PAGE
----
As she has done for a number of years now, our good friend Marla Durben Hirsch highlighted Fox Rothschild (Fox) lawyers in her annual predictions articles in the January 2020 issue of Medical Practice Compliance Alert (MPCA).  In her first article entitled “Technology will propel compliance trends in 2020”, Marla included the following quotes for Fox attorneys on a number of prediction items:

In making a prediction “Ransomware will not abate”, Fox partner William Maruca stated, “Cybersecurity attacks will ramp up as hackers get even more sophisticated.” Fox partner Elizabeth Litten added, “Practices that entrust all of their data to one cloud vendor are particularly vulnerable.  The HHS Office for Civil Rights (OCR) issued yet another notice about ransomware in December 2019, which indicates that this will be high on its radar in 2020.”

In making another prediction “Ownership transfers will subject practices to scrutiny”, Maruca observed, “Private equity investments will restructure practices and create new compensation arrangements, which may lead to compliance scrutiny.” Michael Kline, another Fox partner added, “Physician retirement, mergers and closures of practices may raise issues related to ownership, responsibility for medical records and more.”

In making another prediction “The focus on interoperability of patient records will increase”,  Litten warned, “Physicians will face more pressure to transmit and receive electronic patient information seamlessly and to provide patients with easier access to their records. . . . Rules implementing the 21st Century Cures Act will impose additional requirements on data sharing and penalties for information blocking. The government wants to see interoperability.”



Marla also wrote a companion article in the January 2020 issue of MPCA entitled “MPCA‘s expert sources earn another perfect predictions score”, in which she reported on results of her  predictions article in the January 2019 issue of MPCA, which included Fox attorney predictions.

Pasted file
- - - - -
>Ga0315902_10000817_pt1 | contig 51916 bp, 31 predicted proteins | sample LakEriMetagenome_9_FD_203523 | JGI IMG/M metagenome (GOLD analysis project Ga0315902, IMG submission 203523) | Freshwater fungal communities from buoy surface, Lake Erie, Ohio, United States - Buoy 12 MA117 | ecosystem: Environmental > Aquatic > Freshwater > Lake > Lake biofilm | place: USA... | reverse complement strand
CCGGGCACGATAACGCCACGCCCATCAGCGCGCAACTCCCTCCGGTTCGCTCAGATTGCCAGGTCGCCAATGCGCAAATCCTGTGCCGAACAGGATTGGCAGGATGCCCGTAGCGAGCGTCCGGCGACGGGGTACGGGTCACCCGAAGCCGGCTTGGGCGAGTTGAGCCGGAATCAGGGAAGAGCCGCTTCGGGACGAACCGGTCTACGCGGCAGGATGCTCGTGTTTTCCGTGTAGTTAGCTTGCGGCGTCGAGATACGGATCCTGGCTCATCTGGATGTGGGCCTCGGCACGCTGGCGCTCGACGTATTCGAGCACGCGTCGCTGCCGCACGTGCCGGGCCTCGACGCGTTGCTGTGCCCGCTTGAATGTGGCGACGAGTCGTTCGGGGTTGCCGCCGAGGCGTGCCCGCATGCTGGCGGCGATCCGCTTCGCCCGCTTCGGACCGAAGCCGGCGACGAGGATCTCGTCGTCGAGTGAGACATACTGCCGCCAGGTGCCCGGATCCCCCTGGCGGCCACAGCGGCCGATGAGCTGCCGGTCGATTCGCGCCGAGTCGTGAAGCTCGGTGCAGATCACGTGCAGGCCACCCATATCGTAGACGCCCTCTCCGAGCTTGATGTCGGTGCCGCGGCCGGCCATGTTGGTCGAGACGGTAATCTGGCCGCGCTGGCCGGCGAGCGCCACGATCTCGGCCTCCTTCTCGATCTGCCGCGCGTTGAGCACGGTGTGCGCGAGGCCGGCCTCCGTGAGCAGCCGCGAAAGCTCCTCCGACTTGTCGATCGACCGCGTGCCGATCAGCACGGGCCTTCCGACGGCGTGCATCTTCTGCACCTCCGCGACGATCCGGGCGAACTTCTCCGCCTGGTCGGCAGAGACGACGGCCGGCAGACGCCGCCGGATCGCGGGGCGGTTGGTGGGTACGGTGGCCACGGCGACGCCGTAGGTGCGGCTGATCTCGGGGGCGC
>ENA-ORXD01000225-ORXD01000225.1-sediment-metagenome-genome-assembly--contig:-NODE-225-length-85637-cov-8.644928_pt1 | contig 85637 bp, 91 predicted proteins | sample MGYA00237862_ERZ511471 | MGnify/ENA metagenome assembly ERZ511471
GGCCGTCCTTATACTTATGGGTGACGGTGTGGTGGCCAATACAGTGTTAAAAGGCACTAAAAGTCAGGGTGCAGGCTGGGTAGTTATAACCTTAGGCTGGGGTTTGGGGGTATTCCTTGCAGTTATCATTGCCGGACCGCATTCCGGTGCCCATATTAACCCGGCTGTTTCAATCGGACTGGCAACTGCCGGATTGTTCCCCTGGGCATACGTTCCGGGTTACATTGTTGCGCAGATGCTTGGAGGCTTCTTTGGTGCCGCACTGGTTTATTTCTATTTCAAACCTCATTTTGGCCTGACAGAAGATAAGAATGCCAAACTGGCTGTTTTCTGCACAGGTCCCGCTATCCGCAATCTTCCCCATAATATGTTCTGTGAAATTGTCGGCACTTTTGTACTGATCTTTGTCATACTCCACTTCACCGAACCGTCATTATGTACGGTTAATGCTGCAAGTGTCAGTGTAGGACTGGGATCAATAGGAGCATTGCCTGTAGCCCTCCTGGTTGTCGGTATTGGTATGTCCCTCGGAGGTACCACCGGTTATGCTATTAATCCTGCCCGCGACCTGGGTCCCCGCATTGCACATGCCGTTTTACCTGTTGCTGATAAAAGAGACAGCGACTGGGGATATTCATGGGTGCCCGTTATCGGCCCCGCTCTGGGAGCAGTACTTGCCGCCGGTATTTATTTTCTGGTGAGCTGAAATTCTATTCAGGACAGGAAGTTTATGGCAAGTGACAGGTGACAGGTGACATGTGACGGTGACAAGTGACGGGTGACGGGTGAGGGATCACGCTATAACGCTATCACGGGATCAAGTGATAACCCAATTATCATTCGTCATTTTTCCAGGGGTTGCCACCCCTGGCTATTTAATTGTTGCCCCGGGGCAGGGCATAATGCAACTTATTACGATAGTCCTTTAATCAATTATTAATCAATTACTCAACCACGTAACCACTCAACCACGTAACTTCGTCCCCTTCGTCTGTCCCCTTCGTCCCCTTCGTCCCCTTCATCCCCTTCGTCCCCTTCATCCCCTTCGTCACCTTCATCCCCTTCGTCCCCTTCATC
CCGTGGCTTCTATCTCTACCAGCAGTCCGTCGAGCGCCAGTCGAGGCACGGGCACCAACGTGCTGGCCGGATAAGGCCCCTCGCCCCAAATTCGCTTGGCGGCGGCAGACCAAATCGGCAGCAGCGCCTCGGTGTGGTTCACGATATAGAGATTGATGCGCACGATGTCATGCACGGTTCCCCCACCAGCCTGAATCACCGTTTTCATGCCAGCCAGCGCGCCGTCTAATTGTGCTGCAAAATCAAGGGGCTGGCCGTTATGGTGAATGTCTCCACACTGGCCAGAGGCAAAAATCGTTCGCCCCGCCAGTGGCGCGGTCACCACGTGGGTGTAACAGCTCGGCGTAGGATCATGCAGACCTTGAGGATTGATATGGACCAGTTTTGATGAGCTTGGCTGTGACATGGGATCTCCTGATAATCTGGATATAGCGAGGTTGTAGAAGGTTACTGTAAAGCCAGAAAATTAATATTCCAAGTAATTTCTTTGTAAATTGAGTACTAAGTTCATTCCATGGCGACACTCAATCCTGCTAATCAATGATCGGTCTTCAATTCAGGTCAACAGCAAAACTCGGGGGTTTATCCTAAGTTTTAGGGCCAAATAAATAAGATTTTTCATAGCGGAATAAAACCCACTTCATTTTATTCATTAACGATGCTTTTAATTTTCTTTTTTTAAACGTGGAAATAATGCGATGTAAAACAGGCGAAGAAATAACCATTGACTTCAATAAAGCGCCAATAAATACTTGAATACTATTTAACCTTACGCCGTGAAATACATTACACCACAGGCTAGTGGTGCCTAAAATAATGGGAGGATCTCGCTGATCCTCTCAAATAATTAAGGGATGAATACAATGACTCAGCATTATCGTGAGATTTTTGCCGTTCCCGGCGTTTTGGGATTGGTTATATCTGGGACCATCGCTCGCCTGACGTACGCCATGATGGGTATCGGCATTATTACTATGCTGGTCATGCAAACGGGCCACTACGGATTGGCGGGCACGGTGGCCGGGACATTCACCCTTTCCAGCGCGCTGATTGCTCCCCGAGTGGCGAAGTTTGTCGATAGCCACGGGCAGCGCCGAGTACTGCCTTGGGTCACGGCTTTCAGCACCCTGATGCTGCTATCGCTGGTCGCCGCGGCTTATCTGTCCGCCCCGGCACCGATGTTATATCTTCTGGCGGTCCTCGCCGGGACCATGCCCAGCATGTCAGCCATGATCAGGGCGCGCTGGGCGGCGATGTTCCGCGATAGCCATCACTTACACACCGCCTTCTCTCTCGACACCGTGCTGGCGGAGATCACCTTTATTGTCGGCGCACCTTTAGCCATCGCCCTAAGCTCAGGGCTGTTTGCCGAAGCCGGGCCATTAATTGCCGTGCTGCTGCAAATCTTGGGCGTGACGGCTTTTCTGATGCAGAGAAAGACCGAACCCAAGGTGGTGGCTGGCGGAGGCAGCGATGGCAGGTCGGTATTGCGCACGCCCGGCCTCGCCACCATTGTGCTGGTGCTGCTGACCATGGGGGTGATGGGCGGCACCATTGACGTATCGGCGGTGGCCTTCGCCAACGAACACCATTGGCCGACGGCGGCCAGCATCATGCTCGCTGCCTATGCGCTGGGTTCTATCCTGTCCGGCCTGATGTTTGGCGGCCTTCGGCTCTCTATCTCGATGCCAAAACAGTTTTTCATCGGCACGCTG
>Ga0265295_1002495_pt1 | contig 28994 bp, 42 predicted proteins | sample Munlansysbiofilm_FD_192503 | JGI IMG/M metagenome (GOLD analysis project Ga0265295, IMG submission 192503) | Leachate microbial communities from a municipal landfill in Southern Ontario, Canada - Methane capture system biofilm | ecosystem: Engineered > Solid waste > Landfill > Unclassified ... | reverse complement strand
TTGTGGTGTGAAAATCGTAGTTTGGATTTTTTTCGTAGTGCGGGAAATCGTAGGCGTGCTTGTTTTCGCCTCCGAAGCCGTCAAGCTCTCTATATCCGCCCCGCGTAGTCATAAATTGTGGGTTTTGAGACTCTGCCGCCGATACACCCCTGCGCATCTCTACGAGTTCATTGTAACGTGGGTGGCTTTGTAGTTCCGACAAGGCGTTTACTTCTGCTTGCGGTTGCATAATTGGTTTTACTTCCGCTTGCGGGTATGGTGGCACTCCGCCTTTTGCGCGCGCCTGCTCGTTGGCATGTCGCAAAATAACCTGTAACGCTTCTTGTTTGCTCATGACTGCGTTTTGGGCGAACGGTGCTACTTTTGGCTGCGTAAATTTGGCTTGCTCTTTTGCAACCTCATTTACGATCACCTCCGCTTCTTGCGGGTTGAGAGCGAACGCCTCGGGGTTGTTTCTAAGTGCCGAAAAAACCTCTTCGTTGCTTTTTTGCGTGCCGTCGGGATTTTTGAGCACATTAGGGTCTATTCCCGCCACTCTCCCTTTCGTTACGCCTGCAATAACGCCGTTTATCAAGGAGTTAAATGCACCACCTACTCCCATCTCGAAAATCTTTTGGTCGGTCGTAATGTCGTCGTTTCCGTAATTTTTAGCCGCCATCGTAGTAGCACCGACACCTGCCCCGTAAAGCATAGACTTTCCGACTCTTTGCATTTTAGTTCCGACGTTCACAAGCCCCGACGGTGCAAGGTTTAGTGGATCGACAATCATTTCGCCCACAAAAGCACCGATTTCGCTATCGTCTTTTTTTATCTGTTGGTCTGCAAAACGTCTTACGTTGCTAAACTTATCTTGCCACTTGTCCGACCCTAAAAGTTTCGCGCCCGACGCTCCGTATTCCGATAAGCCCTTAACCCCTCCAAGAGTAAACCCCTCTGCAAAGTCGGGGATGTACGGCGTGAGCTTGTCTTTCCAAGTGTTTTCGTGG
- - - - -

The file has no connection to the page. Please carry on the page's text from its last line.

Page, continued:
Litten’s 2019 prediction “States will step up privacy and security regulations,” has proven to be true, as California and other states are picking up the slack for inaction by Congress.   Litten warned, “It’s not enough to be HIPAA compliant. This will be an increasing headache.”  (This 2019 prediction continues to be true for 2020, as medical practices and other healthcare providers will likely find themselves confronted by multiple new, complex, confusing and often conflicting federal and state rules on privacy and security medical records.)

Kline’s 2019 prediction “Apps and other health data devices will bring more compliance issues” has proven to be true, according to Marla.  Kline was quoted, “There is increased concern regarding how health data is being used and whether it’s protected under any laws.”  (Indeed, even with the spate of new state regulations described in the immediately preceding paragraph, the pace of change and complexity respecting health data will continue to accelerate and challenge healthcare providers.)

We wish to thank Marla for the opportunity of participating in her predictions articles. It remains to be seen whether the predictions for 20/20 provide a “clear vision” of future directions in health information privacy and security.